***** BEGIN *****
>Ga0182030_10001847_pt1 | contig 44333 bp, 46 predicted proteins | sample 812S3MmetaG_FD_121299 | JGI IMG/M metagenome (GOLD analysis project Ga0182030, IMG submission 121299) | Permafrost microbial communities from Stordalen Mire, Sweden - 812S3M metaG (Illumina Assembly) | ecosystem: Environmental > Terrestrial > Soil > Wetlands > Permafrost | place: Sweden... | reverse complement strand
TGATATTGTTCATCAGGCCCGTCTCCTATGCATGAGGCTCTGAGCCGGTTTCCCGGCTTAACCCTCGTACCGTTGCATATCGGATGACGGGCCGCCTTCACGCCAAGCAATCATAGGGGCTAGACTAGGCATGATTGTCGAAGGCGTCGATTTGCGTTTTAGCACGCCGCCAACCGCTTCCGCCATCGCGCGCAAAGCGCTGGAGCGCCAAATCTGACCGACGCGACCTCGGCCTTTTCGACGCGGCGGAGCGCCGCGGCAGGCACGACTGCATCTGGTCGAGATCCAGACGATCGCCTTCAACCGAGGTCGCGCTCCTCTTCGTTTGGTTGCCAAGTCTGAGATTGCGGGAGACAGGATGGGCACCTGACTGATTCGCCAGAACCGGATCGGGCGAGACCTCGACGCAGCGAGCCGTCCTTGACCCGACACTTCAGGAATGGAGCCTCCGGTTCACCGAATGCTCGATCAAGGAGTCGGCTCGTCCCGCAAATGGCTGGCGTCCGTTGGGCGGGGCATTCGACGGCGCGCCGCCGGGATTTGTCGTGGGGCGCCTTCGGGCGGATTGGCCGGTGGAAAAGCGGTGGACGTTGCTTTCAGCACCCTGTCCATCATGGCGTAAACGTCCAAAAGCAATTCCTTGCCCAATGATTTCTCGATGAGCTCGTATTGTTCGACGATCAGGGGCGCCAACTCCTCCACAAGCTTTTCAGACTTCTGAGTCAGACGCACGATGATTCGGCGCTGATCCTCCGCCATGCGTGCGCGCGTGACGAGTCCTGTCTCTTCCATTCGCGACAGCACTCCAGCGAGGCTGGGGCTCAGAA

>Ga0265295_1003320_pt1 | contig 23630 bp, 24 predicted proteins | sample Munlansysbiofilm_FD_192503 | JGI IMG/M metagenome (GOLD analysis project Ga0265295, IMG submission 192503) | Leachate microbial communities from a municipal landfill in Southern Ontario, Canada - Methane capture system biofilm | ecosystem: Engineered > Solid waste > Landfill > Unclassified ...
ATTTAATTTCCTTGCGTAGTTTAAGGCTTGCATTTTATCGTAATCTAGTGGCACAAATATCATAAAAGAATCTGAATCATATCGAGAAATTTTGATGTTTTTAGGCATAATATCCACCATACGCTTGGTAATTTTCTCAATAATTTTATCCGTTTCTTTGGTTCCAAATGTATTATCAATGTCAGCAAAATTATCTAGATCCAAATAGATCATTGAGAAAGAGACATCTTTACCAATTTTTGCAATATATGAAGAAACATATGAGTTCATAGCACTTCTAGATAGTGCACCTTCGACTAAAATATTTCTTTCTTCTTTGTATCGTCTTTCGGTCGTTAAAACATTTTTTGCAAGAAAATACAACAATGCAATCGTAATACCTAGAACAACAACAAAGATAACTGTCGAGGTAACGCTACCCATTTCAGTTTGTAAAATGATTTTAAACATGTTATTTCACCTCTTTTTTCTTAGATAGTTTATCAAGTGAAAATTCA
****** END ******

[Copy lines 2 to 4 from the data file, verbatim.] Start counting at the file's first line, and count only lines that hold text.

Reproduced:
TGATATTGTTCATCAGGCCCGTCTCCTATGCATGAGGCTCTGAGCCGGTTTCCCGGCTTAACCCTCGTACCGTTGCATATCGGATGACGGGCCGCCTTCACGCCAAGCAATCATAGGGGCTAGACTAGGCATGATTGTCGAAGGCGTCGATTTGCGTTTTAGCACGCCGCCAACCGCTTCCGCCATCGCGCGCAAAGCGCTGGAGCGCCAAATCTGACCGACGCGACCTCGGCCTTTTCGACGCGGCGGAGCGCCGCGGCAGGCACGACTGCATCTGGTCGAGATCCAGACGATCGCCTTCAACCGAGGTCGCGCTCCTCTTCGTTTGGTTGCCAAGTCTGAGATTGCGGGAGACAGGATGGGCACCTGACTGATTCGCCAGAACCGGATCGGGCGAGACCTCGACGCAGCGAGCCGTCCTTGACCCGACACTTCAGGAATGGAGCCTCCGGTTCACCGAATGCTCGATCAAGGAGTCGGCTCGTCCCGCAAATGGCTGGCGTCCGTTGGGCGGGGCATTCGACGGCGCGCCGCCGGGATTTGTCGTGGGGCGCCTTCGGGCGGATTGGCCGGTGGAAAAGCGGTGGACGTTGCTTTCAGCACCCTGTCCATCATGGCGTAAACGTCCAAAAGCAATTCCTTGCCCAATGATTTCTCGATGAGCTCGTATTGTTCGACGATCAGGGGCGCCAACTCCTCCACAAGCTTTTCAGACTTCTGAGTCAGACGCACGATGATTCGGCGCTGATCCTCCGCCATGCGTGCGCGCGTGACGAGTCCTGTCTCTTCCATTCGCGACAGCACTCCAGCGAGGCTGGGGCTCAGAA

>Ga0265295_1003320_pt1 | contig 23630 bp, 24 predicted proteins | sample Munlansysbiofilm_FD_192503 | JGI IMG/M metagenome (GOLD analysis project Ga0265295, IMG submission 192503) | Leachate microbial communities from a municipal landfill in Southern Ontario, Canada - Methane capture system biofilm | ecosystem: Engineered > Solid waste > Landfill > Unclassified ...
ATTTAATTTCCTTGCGTAGTTTAAGGCTTGCATTTTATCGTAATCTAGTGGCACAAATATCATAAAAGAATCTGAATCATATCGAGAAATTTTGATGTTTTTAGGCATAATATCCACCATACGCTTGGTAATTTTCTCAATAATTTTATCCGTTTCTTTGGTTCCAAATGTATTATCAATGTCAGCAAAATTATCTAGATCCAAATAGATCATTGAGAAAGAGACATCTTTACCAATTTTTGCAATATATGAAGAAACATATGAGTTCATAGCACTTCTAGATAGTGCACCTTCGACTAAAATATTTCTTTCTTCTTTGTATCGTCTTTCGGTCGTTAAAACATTTTTTGCAAGAAAATACAACAATGCAATCGTAATACCTAGAACAACAACAAAGATAACTGTCGAGGTAACGCTACCCATTTCAGTTTGTAAAATGATTTTAAACATGTTATTTCACCTCTTTTTTCTTAGATAGTTTATCAAGTGAAAATTCA